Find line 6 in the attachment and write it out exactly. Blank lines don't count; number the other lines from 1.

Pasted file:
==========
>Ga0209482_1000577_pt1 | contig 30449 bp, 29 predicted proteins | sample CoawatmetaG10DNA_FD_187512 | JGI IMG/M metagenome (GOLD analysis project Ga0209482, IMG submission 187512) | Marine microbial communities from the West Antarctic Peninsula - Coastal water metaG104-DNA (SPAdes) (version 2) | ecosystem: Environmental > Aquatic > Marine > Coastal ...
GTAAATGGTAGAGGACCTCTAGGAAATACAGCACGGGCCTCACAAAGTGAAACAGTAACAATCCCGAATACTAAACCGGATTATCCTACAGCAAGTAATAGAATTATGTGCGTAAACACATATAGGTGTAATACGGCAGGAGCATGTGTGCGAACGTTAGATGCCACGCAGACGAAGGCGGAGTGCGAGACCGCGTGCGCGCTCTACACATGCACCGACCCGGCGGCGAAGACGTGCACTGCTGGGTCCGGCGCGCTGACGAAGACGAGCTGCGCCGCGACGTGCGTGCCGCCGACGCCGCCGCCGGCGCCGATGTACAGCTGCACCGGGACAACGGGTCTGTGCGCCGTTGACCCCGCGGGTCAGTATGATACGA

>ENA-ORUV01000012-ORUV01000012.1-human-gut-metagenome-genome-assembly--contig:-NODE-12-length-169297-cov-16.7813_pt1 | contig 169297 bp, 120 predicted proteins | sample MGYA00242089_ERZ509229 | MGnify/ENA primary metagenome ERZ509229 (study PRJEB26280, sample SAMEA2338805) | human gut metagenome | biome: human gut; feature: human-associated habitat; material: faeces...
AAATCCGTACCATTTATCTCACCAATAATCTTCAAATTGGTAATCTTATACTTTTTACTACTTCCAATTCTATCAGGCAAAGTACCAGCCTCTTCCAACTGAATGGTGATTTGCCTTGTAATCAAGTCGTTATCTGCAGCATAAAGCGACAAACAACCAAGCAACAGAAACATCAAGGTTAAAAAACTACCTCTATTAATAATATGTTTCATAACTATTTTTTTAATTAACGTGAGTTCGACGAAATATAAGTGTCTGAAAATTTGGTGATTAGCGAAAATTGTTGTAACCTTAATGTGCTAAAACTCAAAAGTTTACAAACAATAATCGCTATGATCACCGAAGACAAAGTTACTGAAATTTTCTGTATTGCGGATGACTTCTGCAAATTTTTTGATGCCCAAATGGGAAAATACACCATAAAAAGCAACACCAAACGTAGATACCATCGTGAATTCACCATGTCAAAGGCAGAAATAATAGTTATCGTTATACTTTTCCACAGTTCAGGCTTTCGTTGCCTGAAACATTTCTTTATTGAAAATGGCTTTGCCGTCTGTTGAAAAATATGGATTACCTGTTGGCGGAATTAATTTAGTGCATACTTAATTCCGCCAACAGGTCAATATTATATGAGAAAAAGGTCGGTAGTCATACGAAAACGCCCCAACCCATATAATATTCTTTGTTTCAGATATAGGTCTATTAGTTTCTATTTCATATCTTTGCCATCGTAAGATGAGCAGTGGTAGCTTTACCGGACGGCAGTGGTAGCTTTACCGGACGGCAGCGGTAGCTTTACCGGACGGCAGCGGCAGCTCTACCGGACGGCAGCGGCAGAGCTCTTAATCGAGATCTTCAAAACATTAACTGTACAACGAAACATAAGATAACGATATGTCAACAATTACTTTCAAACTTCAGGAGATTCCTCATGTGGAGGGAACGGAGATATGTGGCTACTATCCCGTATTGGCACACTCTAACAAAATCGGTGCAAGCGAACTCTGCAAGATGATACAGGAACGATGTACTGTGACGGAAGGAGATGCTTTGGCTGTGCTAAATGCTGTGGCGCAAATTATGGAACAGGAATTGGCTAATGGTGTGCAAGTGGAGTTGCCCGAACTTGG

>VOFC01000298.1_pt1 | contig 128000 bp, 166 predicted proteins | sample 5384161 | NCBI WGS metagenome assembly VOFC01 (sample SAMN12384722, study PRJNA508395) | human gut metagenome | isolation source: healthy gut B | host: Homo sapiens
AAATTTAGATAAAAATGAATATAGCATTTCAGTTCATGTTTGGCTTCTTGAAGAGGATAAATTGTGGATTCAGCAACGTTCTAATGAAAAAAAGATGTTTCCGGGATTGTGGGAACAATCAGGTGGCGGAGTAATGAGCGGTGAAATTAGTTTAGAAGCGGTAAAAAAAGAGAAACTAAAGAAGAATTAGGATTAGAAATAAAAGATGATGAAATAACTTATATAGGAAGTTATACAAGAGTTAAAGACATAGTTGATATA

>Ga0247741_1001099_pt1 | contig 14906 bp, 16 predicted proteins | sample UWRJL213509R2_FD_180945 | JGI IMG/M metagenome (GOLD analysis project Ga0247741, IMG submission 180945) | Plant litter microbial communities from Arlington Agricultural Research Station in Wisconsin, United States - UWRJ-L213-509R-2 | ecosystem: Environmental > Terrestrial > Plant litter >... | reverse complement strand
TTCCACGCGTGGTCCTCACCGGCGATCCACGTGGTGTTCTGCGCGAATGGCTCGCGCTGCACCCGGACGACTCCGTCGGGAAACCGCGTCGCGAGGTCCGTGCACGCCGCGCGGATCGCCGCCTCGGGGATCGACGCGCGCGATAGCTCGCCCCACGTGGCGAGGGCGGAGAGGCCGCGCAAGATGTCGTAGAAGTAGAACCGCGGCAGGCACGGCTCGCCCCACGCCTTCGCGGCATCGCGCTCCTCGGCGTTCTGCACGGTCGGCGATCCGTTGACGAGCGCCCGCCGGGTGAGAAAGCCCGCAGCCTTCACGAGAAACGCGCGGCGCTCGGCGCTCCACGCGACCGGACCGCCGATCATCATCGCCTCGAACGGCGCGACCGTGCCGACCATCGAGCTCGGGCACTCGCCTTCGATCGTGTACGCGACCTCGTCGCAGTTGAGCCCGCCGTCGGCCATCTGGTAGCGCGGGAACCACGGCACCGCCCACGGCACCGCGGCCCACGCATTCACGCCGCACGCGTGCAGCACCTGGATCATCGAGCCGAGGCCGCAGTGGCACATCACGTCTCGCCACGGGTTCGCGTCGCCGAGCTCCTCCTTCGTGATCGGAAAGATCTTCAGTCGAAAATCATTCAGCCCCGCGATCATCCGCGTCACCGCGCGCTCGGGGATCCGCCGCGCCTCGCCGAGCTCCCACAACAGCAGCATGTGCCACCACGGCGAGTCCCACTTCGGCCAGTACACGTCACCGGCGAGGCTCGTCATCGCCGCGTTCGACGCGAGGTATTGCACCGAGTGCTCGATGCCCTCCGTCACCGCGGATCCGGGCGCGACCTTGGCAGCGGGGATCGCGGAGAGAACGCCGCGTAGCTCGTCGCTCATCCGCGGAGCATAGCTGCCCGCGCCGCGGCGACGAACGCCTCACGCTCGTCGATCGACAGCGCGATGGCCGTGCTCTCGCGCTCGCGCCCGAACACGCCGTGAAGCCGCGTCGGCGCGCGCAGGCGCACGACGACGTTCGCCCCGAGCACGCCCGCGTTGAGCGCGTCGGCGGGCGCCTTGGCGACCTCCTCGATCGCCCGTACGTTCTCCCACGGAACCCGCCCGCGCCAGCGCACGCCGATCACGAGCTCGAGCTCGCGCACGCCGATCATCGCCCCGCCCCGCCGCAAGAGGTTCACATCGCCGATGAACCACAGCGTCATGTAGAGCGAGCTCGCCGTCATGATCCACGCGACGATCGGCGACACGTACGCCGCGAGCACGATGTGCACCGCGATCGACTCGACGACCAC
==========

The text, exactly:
AAATTTAGATAAAAATGAATATAGCATTTCAGTTCATGTTTGGCTTCTTGAAGAGGATAAATTGTGGATTCAGCAACGTTCTAATGAAAAAAAGATGTTTCCGGGATTGTGGGAACAATCAGGTGGCGGAGTAATGAGCGGTGAAATTAGTTTAGAAGCGGTAAAAAAAGAGAAACTAAAGAAGAATTAGGATTAGAAATAAAAGATGATGAAATAACTTATATAGGAAGTTATACAAGAGTTAAAGACATAGTTGATATA